Article Lead Image

Photo via Kārlis Dambrāns/Flickr (CC BY 2.0)

Apple fixes Error 53 with iOS update, brings iPhones back from the dead

Zombie iPhones.


AJ Dellinger


Error 53, the mysterious bug that had been killing iPhones without a clear indication as to why, finally has a fix. Apple pushed out an updated version of iOS that makes it possible to restore effected devices.

Linked to third-party attempts to fix hardware on iPhone 6 and 6 Plus handsets, the error would appear when the device attempted to perform security checks to validate the hardware in the machine. Apple notes in a support document, which it directed the Daily Dot to when approached for comment, “an unauthorized or faulty screen replacement could cause the check to fail.”

Failing the check would disable the Touch ID feature, and attempting to update or restore the operating system would trap the phone in an unrecoverable loop that renders the phones essentially useless.

The update, made available on Thursday, offers respite for the people stuck with bricked devices. The new, patched version of iOS 9.2.1—rather than a new version of the operating system—can be downloaded through iTunes.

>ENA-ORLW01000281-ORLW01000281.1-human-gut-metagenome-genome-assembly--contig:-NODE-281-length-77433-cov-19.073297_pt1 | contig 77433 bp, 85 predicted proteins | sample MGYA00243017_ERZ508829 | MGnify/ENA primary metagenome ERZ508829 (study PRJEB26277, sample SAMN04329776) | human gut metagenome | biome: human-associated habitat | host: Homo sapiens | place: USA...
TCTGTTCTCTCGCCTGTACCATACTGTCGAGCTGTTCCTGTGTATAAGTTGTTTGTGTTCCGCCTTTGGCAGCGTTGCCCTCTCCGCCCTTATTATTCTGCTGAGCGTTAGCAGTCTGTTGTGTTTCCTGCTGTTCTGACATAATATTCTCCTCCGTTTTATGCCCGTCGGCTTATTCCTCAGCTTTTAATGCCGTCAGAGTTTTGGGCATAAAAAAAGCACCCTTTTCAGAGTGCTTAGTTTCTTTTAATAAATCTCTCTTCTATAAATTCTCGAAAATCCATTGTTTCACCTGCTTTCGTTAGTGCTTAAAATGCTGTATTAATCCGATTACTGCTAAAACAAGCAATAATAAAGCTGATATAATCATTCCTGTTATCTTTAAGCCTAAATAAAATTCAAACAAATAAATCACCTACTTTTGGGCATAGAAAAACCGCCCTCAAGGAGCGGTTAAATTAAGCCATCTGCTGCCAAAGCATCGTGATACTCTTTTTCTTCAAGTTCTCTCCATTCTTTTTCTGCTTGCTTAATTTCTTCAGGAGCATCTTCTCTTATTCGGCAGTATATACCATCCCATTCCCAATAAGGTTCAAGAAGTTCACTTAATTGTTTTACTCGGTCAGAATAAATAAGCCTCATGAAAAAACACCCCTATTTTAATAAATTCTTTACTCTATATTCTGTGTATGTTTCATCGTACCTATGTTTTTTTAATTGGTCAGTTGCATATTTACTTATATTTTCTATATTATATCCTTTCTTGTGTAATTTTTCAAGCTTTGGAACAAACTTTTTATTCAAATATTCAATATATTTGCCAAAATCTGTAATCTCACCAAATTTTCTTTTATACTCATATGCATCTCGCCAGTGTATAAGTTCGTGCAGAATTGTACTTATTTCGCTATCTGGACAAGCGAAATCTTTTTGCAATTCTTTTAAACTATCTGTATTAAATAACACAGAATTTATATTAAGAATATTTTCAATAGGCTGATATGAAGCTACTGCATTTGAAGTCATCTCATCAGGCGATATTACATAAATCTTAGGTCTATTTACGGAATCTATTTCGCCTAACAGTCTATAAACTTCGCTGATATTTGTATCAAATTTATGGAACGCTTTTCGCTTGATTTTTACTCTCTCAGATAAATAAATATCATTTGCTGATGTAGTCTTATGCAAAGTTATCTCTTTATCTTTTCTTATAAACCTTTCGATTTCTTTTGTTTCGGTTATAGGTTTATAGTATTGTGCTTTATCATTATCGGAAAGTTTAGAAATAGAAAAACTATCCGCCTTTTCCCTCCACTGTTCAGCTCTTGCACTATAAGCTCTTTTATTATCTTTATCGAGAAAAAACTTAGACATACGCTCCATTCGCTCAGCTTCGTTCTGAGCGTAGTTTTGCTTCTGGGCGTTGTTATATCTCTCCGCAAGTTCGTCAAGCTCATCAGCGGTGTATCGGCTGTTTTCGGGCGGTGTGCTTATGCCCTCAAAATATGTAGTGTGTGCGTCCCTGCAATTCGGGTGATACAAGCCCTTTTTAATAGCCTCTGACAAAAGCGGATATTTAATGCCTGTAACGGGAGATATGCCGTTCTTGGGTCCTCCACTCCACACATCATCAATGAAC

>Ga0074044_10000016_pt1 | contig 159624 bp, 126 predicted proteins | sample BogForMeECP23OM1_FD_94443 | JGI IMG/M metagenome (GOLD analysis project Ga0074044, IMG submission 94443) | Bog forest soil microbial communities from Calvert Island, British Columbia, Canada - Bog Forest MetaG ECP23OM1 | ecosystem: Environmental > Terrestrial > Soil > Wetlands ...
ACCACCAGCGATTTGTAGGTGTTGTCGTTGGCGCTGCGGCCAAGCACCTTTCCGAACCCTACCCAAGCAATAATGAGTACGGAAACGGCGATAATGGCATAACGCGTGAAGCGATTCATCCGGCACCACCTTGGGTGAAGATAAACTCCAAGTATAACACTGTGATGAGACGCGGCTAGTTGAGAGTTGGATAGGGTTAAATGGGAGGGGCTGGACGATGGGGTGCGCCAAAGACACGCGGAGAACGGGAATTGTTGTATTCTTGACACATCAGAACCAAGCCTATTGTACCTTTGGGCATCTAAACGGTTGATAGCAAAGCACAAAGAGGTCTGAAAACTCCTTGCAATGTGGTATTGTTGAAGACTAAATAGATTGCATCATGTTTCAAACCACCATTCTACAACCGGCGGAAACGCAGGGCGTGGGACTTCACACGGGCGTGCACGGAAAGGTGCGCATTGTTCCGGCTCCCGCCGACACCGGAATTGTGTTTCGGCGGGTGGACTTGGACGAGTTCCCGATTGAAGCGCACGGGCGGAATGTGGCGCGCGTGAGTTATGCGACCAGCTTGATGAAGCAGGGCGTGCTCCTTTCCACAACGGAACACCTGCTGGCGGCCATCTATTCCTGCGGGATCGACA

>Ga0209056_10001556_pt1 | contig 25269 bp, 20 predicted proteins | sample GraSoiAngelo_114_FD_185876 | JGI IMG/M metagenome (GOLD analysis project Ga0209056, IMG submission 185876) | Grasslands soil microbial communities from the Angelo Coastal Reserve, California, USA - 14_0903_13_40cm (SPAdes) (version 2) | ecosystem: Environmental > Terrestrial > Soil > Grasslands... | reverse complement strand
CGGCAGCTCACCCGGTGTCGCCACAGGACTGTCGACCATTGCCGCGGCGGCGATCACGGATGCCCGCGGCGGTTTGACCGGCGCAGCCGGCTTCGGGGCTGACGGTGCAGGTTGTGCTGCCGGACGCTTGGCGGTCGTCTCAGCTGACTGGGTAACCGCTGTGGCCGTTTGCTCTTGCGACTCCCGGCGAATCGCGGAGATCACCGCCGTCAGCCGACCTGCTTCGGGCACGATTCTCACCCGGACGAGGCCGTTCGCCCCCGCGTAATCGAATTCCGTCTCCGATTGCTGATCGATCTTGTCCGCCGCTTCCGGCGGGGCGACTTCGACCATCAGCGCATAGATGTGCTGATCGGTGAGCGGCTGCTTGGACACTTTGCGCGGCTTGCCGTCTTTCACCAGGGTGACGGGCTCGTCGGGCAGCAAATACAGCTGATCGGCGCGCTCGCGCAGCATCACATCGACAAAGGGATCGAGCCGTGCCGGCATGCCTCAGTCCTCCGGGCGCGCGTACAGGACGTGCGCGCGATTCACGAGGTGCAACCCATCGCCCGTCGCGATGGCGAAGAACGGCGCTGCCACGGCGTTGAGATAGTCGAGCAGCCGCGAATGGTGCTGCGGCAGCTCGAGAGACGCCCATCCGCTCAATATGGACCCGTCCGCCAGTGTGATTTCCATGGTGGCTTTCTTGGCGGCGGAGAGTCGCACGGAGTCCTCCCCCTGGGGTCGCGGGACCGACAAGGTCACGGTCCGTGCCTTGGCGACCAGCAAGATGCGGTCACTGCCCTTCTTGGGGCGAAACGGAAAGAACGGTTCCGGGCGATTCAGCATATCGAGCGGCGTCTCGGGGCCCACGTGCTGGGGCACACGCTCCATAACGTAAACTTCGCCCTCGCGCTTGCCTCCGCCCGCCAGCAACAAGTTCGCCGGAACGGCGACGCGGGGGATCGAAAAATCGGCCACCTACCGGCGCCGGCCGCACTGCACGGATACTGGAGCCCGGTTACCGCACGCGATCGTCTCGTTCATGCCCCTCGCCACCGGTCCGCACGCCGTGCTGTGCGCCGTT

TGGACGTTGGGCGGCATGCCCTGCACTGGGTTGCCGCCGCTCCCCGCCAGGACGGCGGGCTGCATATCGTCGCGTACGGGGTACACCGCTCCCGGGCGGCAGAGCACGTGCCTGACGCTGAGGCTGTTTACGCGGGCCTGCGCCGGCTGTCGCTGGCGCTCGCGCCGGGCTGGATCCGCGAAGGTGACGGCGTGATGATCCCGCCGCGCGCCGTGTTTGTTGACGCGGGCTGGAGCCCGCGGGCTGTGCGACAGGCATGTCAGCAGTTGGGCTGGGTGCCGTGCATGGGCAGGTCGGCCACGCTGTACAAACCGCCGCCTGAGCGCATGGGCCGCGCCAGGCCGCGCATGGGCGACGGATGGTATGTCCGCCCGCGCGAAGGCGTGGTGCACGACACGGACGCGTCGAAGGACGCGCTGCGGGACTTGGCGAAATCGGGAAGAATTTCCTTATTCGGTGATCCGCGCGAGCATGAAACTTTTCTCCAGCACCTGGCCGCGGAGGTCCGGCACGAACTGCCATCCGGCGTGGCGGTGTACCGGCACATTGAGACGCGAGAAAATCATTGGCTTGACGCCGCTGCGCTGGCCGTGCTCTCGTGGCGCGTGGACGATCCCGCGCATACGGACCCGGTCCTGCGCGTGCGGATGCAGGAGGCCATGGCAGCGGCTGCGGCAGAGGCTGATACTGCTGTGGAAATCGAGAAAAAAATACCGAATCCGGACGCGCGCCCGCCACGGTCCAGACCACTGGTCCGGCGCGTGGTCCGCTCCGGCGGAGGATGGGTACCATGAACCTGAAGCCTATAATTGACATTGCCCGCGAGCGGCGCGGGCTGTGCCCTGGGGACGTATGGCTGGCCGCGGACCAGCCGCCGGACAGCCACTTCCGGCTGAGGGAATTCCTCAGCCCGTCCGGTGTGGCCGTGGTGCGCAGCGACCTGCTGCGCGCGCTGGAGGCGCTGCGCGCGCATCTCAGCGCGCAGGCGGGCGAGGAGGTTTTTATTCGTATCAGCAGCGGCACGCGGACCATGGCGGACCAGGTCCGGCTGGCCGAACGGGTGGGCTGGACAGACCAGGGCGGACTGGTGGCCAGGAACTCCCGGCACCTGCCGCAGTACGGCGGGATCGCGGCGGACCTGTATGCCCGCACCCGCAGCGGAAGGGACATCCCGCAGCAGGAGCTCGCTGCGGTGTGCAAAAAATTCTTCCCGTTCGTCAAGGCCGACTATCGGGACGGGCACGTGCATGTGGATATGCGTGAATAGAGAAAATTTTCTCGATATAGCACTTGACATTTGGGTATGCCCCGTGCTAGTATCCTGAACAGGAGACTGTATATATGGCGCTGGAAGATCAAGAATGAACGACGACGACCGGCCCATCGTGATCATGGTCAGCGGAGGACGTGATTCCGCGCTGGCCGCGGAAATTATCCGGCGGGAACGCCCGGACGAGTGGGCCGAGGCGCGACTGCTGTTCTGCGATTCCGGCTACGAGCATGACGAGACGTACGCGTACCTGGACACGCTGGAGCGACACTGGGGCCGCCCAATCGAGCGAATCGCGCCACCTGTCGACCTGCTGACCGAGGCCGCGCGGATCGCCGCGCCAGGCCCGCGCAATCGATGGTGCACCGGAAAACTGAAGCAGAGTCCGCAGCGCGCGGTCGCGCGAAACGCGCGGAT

Apple explains that users will need the latest version of iTunes installed, and will have to force restart their device before trying to restore the device again. If the issue persists or produces a different error code, Apple suggests contacting Apple Support for help. 

The fix will bring the previously unusable devices back to life, for the most part. Even with the update, the Touch ID feature won’t be restored. Inconvenient as it may be, allowing the third-party hardware to work despite failing the security check would create a security risk. 

While the update from Apple is a welcome fix for those who have had their phone bricked by Error 53, it’s too little, too late for many consumers. Apple is now facing a class-action lawsuit over the issue. 

H/T TechCrunch | Photo via K?rlis Dambr?ns/Flickr (CC BY 2.0)

Share this article

*First Published:

The Daily Dot